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Survivorship: Language Matters

Inspire Health Event Calendar March 7, 2013

You may have noticed recently in the popular press that the language being used in the reporting of public health, and in particular cancer, is changing. One article recently published in the Huffington Post last month, The Problem with ‘Fighting’ Cancer, speaks to the importance of language and the intentional (or unintentional) impact it can have on people. The metaphors we use do matter.

Another recent HuffPost article, Cancer Redefined: ‘Survivor’, describes the changes in terminology and metaphors that have been used: from Hero to Patient to Conqueror and now to “Survivor”. The thought is that survivor is “a far more universal term taking into consideration the breadth of the cancer experience while offering no judgment as to the burden or outcome of the disease.”

There is currently no single accepted model of cancer survivorship. The Institute of Medicine’s (IOM) influential 2005 report entitled ‘From Cancer Patient to Cancer Survivor: Lost in Transition’ recommends that each cancer patient receive a survivorship care plan in the period following first diagnosis and treatment and prior to the development of a recurrence of cancer.

A Cancer Care Movement

The point we’d like to make is that things are changing in the public health arena and much can be accomplished simply by widening our perspective. This movement for change in health care is happening worldwide and the interest in new perspectives, like cancer survivorship, is growing.

For example, in the United Kingdom, the national healthcare system created the National Cancer Survivorship Initiative (NCSI) to ensure that “those living with and beyond cancer receive the care and support they need to lead a healthy and active life as much as possible, for as long as possible.” NCSI addresses ‘unmet needs’ of cancer survivors including medical, psychological, social, spiritual, and informational needs.

Closer to home in Alberta, CancerBridges, is connecting health care professionals and patient programs province wide with cancer survivors to deliver evidence-based survivorship care from diagnosis until the end of life. Their survivor network aims to help shape the future of cancer care in Alberta by giving patients a voice within cancer care.

The medical research community is recognizing the change too. In October last year, the Journal of Clinical Oncology dedicated an entire special edition to cancer survivorship, including an article entitled, “Lifestyle Factors in Cancer Survivorship.” And the BC Cancer Agency currently has a Provincial Survivorship Research Program to “improve the well-being of those who are living with and beyond cancer.”

The business community is also starting to understand the importance of expanding options and choices for cancer patients. In August 2012, The Wall Street Journal published an article entitled ‘To Treat the Cancer, Treat the Distress.’ One statement read, “There is a new national push to screen and treat cancer patients for distress – emotional and psychological trauma that interferes with the ability to cope with cancer treatment, but is often overlooked by doctors.”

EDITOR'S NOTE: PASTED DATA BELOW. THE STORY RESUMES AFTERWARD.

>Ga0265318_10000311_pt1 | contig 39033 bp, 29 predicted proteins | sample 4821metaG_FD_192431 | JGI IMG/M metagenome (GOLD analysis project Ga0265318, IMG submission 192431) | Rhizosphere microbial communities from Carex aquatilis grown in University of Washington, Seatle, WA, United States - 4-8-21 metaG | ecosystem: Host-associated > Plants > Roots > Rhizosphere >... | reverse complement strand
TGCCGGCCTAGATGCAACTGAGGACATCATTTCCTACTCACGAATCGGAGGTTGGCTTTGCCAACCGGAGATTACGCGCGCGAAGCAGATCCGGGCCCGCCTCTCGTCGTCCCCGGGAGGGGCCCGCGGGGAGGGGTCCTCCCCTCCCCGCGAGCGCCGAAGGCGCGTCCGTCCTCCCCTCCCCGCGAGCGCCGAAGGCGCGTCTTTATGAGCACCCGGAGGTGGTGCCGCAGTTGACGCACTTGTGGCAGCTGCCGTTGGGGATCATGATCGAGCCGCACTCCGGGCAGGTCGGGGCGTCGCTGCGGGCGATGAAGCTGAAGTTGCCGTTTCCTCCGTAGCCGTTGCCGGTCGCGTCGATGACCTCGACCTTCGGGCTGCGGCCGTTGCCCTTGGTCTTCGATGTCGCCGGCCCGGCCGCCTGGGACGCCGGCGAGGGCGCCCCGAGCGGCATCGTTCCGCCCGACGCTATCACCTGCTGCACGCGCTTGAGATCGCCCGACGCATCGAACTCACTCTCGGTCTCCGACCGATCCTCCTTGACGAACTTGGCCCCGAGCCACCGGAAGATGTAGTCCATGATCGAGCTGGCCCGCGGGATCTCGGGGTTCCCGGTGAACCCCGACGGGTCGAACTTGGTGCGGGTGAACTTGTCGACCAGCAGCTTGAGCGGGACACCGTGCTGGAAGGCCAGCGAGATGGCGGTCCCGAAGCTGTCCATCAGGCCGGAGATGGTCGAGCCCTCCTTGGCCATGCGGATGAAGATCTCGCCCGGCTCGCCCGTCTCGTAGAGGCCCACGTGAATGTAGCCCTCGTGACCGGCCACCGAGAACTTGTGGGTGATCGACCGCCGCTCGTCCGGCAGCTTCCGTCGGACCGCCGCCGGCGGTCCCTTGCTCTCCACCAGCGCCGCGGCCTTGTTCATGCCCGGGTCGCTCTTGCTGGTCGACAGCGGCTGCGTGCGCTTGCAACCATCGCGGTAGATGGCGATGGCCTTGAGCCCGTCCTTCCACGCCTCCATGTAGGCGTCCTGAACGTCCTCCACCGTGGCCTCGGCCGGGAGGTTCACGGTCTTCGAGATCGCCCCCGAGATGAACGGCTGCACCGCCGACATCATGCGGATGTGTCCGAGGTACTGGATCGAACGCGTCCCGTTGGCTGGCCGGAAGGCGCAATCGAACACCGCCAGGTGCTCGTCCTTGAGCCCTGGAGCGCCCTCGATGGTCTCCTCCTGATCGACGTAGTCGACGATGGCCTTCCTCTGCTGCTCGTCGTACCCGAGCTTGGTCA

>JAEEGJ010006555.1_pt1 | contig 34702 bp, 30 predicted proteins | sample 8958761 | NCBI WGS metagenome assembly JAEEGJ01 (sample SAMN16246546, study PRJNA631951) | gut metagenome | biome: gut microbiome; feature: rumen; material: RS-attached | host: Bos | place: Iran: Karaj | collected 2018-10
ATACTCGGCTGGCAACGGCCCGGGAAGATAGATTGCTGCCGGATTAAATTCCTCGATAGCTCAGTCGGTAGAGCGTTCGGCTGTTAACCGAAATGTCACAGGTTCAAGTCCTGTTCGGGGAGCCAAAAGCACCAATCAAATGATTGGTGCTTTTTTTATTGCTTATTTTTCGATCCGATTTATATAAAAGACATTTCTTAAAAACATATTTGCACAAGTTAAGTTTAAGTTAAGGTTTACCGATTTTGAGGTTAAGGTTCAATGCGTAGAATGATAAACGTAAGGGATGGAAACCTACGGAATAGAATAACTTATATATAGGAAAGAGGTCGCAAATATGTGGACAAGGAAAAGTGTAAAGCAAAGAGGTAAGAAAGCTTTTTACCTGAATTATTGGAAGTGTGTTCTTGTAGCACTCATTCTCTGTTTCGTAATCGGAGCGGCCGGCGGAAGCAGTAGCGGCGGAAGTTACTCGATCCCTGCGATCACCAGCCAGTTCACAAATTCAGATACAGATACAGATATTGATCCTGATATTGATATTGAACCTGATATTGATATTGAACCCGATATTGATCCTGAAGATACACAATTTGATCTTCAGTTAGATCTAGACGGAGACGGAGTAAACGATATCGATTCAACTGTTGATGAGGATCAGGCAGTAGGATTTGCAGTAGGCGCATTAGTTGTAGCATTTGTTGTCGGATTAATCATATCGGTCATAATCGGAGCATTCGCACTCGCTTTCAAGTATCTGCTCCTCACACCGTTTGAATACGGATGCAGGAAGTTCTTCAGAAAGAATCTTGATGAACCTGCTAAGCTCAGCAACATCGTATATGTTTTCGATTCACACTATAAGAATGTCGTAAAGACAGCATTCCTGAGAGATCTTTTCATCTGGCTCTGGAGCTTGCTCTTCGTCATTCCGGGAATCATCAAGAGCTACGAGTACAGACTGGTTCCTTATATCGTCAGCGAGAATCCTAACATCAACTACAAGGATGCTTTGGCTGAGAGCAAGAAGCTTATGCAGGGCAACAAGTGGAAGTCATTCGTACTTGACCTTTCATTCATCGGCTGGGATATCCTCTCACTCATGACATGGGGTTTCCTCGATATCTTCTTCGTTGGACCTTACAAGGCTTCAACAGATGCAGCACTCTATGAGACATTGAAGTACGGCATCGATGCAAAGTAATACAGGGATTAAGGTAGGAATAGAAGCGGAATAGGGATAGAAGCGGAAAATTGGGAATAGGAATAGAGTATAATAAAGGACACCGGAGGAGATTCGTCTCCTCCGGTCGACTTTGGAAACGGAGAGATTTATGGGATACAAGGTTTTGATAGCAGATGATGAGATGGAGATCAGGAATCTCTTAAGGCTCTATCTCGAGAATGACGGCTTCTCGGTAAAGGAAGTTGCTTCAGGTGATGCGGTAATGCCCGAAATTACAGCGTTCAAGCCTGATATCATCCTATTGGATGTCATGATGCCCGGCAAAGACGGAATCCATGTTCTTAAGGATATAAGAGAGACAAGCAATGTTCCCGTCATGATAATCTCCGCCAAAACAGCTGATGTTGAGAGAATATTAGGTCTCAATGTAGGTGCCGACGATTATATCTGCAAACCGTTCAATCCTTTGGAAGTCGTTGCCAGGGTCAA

More good news is that networks such as A Survivorship Action Partnership (ASAP) are being initiated by public groups like Movember and directing some funding into patient programs aimed at providing information and resources on a variety of topics, such as physical, mental and spiritual wellbeing to help improve the lives of prostate cancer survivors, their partners, caregivers and family members. ASAP recognizes that survivorship care occurs at all points along the cancer care continuum and have adapted the IOM model of survivorship care to reflect this definition. InspireHealth is pleased to be part of this initiative and to bring our experience to the table. We hope that other such initiatives with a broader mandate for all cancer diagnoses will soon follow suit.

From Survivorship to Thrivership

In addition to the accepted term survivorship, we at InspireHealth have added to our vocabulary the more optimistic term, thrivership, recognizing that patients with a cancer diagnosis want to not only survive, but thrive. Our programs inform, support and encourage healthy lifestyle changes that aim to enhance quality of life, reduce the risk of cancer recurrence and improve survival. InspireHealth believes that the greatest opportunity for patients to achieve positive results is integrating lifestyle support at the time of diagnosis rather than after conventional treatment has ended.

InspireHealth’s integrative approach honours the value of standard cancer treatment while recognizing the importance of individual choices that support health at the level of mind, body and spirit.

What are your thoughts on survivorship? Join the conversation on Facebook.